Normally the Bank manages inflation and activity indirectly, through interest rates. Lower rates encourage more spending and less saving, and higher inflation.
But in the current environment, even near zero interest rates are not enough to fight deflation, so unorthodox measures are needed. The Bank of England is going to try and increase the supply of credit directly, by buying up corporate bonds from financial institutions. To cut a long story short, this allows the banks to lend more (because they have more free cash), and reduces the cost of borrowing for business.
In principle, such Quantitative Easing is perfectly reasonable. Central banks all over the world are thinking about doing the same thing. But the Bank needs to give us a really clear sense of its strategy.
Consider this scenario: Quantitative Easing has the desired inflationary effect, at which point the Bank of England starts selling many of the bonds that it has bought. The private sector must step in as buyers. This means that all Quantitative Easing does is delay the need for the private sector to buy Government debt, raising the spectre once again of a Gilt strike, where the excess supply of Gilts might not find willing buyers. Furthermore if the market perceives that the Government won’t tolerate an inflation spike or indeed a default, it’s likely that as soon as Quantitative Easing starts working, it promptly has to be reversed; this could choke off any nascent recovery.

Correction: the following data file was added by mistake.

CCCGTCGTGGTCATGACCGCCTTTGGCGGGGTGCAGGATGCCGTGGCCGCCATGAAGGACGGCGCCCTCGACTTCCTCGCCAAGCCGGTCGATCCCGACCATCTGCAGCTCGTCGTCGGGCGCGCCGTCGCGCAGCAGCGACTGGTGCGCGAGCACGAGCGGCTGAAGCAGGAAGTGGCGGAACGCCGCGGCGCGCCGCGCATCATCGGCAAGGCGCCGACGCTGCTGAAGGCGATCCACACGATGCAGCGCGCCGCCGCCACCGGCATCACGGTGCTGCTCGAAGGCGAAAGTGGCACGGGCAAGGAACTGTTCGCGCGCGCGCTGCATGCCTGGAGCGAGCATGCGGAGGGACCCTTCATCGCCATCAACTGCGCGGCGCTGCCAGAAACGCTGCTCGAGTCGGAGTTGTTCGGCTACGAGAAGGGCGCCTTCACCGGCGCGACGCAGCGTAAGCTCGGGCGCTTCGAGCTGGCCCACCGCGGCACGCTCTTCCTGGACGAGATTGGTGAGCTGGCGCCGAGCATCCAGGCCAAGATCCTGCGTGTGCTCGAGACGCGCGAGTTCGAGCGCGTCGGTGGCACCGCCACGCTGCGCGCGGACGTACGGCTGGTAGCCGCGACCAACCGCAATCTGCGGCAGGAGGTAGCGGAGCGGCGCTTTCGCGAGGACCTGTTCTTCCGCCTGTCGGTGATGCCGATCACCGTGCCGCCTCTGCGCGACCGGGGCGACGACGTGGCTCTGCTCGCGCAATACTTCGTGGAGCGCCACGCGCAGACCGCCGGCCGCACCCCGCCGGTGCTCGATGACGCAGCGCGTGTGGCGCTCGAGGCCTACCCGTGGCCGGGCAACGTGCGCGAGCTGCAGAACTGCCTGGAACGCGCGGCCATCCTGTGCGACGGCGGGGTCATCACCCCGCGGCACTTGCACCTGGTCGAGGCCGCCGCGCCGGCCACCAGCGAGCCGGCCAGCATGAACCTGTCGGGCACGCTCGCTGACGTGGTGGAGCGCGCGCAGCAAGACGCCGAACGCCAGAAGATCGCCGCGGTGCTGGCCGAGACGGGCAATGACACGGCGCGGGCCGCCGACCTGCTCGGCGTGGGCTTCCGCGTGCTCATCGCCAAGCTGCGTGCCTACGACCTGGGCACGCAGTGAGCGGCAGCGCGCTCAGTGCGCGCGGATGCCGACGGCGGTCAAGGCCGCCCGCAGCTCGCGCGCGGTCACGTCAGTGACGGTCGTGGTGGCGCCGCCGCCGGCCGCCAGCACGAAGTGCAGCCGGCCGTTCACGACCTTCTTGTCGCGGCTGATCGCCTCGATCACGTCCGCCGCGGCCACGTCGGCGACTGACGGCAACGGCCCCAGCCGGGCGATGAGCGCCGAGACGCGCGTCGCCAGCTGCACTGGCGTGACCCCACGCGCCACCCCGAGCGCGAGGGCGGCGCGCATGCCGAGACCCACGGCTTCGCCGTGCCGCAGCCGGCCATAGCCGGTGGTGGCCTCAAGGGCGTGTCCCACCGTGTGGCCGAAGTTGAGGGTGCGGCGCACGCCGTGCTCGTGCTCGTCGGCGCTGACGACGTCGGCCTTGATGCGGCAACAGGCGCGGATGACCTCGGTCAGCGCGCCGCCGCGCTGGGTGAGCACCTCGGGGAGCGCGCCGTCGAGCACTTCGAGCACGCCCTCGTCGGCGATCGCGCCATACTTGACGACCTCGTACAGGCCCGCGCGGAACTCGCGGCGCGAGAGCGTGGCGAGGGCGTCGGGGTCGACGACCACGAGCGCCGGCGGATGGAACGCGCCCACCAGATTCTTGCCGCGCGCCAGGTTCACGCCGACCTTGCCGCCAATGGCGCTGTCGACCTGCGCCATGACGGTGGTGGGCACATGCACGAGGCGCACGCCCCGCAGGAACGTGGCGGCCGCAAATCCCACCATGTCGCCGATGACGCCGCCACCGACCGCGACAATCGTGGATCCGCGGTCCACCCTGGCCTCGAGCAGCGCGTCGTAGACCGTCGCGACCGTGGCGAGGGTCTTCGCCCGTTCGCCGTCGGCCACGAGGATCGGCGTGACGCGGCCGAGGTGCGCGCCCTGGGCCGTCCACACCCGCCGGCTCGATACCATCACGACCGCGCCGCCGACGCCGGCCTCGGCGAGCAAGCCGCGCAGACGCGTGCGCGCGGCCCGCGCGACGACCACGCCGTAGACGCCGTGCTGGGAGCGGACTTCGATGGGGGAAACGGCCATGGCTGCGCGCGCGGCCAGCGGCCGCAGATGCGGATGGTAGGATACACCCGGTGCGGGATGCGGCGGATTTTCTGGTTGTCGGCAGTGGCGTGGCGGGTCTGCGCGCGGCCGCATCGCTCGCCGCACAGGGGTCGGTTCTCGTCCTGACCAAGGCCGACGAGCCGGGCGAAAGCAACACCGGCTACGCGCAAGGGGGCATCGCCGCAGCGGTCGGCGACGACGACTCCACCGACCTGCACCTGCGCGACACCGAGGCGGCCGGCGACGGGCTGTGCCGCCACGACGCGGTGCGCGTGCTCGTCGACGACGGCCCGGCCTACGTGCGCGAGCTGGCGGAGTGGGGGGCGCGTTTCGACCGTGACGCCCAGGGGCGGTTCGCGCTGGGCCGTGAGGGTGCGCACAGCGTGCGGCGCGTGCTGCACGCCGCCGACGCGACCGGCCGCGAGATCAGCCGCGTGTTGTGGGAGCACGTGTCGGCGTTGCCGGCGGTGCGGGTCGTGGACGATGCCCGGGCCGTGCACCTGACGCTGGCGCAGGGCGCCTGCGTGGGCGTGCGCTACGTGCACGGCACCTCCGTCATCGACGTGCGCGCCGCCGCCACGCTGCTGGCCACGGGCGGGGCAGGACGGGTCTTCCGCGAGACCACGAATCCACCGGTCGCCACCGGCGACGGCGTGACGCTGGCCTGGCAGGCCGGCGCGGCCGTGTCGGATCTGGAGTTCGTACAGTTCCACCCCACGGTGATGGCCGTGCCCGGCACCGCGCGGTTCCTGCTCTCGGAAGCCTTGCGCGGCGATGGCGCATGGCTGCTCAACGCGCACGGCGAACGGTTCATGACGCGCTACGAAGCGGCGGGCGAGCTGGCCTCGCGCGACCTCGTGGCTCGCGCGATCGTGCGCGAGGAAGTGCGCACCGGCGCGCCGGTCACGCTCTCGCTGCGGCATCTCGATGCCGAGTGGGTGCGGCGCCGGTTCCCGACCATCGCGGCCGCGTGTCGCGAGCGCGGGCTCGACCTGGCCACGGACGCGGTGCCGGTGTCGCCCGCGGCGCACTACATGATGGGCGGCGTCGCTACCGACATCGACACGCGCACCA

Quantitative Easing should buy the Government time, to keep the cogs turning in the hope of confidence returning to the economy. But if we set off down the Quantitative Easing route with without a clear roadmap, we risk destabilising the economy further.